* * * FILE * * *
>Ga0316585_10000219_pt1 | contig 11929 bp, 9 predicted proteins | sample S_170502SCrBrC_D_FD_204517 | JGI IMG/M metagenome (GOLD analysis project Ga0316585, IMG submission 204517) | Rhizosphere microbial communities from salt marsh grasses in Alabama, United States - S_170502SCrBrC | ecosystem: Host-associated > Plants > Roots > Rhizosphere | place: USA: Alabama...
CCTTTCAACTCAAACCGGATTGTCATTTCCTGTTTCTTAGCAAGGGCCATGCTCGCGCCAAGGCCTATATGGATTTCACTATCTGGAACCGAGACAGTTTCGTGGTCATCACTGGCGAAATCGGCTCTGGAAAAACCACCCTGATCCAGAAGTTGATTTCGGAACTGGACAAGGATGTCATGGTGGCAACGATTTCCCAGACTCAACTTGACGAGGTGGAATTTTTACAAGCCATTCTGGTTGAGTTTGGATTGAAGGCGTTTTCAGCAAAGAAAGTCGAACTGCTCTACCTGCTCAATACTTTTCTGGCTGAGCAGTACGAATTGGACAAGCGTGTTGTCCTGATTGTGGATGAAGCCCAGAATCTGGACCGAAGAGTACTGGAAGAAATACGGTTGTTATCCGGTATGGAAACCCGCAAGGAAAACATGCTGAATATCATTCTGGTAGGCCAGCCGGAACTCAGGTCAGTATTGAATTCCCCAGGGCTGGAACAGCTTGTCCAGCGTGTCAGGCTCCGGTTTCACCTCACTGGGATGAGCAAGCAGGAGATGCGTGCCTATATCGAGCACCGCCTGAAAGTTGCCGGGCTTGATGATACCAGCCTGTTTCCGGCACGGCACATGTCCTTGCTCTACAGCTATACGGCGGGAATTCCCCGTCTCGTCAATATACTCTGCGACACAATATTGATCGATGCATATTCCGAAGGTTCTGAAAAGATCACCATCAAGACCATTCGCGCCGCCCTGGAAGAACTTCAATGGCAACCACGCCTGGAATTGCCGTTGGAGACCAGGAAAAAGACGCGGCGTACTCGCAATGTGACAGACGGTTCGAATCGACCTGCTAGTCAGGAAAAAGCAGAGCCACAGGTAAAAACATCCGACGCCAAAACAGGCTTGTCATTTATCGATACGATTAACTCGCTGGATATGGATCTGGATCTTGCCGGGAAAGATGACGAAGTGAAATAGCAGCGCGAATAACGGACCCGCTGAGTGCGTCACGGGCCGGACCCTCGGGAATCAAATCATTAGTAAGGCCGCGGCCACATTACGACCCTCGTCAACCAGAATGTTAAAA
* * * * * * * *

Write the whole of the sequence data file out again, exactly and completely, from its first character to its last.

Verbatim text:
>Ga0316585_10000219_pt1 | contig 11929 bp, 9 predicted proteins | sample S_170502SCrBrC_D_FD_204517 | JGI IMG/M metagenome (GOLD analysis project Ga0316585, IMG submission 204517) | Rhizosphere microbial communities from salt marsh grasses in Alabama, United States - S_170502SCrBrC | ecosystem: Host-associated > Plants > Roots > Rhizosphere | place: USA: Alabama...
CCTTTCAACTCAAACCGGATTGTCATTTCCTGTTTCTTAGCAAGGGCCATGCTCGCGCCAAGGCCTATATGGATTTCACTATCTGGAACCGAGACAGTTTCGTGGTCATCACTGGCGAAATCGGCTCTGGAAAAACCACCCTGATCCAGAAGTTGATTTCGGAACTGGACAAGGATGTCATGGTGGCAACGATTTCCCAGACTCAACTTGACGAGGTGGAATTTTTACAAGCCATTCTGGTTGAGTTTGGATTGAAGGCGTTTTCAGCAAAGAAAGTCGAACTGCTCTACCTGCTCAATACTTTTCTGGCTGAGCAGTACGAATTGGACAAGCGTGTTGTCCTGATTGTGGATGAAGCCCAGAATCTGGACCGAAGAGTACTGGAAGAAATACGGTTGTTATCCGGTATGGAAACCCGCAAGGAAAACATGCTGAATATCATTCTGGTAGGCCAGCCGGAACTCAGGTCAGTATTGAATTCCCCAGGGCTGGAACAGCTTGTCCAGCGTGTCAGGCTCCGGTTTCACCTCACTGGGATGAGCAAGCAGGAGATGCGTGCCTATATCGAGCACCGCCTGAAAGTTGCCGGGCTTGATGATACCAGCCTGTTTCCGGCACGGCACATGTCCTTGCTCTACAGCTATACGGCGGGAATTCCCCGTCTCGTCAATATACTCTGCGACACAATATTGATCGATGCATATTCCGAAGGTTCTGAAAAGATCACCATCAAGACCATTCGCGCCGCCCTGGAAGAACTTCAATGGCAACCACGCCTGGAATTGCCGTTGGAGACCAGGAAAAAGACGCGGCGTACTCGCAATGTGACAGACGGTTCGAATCGACCTGCTAGTCAGGAAAAAGCAGAGCCACAGGTAAAAACATCCGACGCCAAAACAGGCTTGTCATTTATCGATACGATTAACTCGCTGGATATGGATCTGGATCTTGCCGGGAAAGATGACGAAGTGAAATAGCAGCGCGAATAACGGACCCGCTGAGTGCGTCACGGGCCGGACCCTCGGGAATCAAATCATTAGTAAGGCCGCGGCCACATTACGACCCTCGTCAACCAGAATGTTAAAA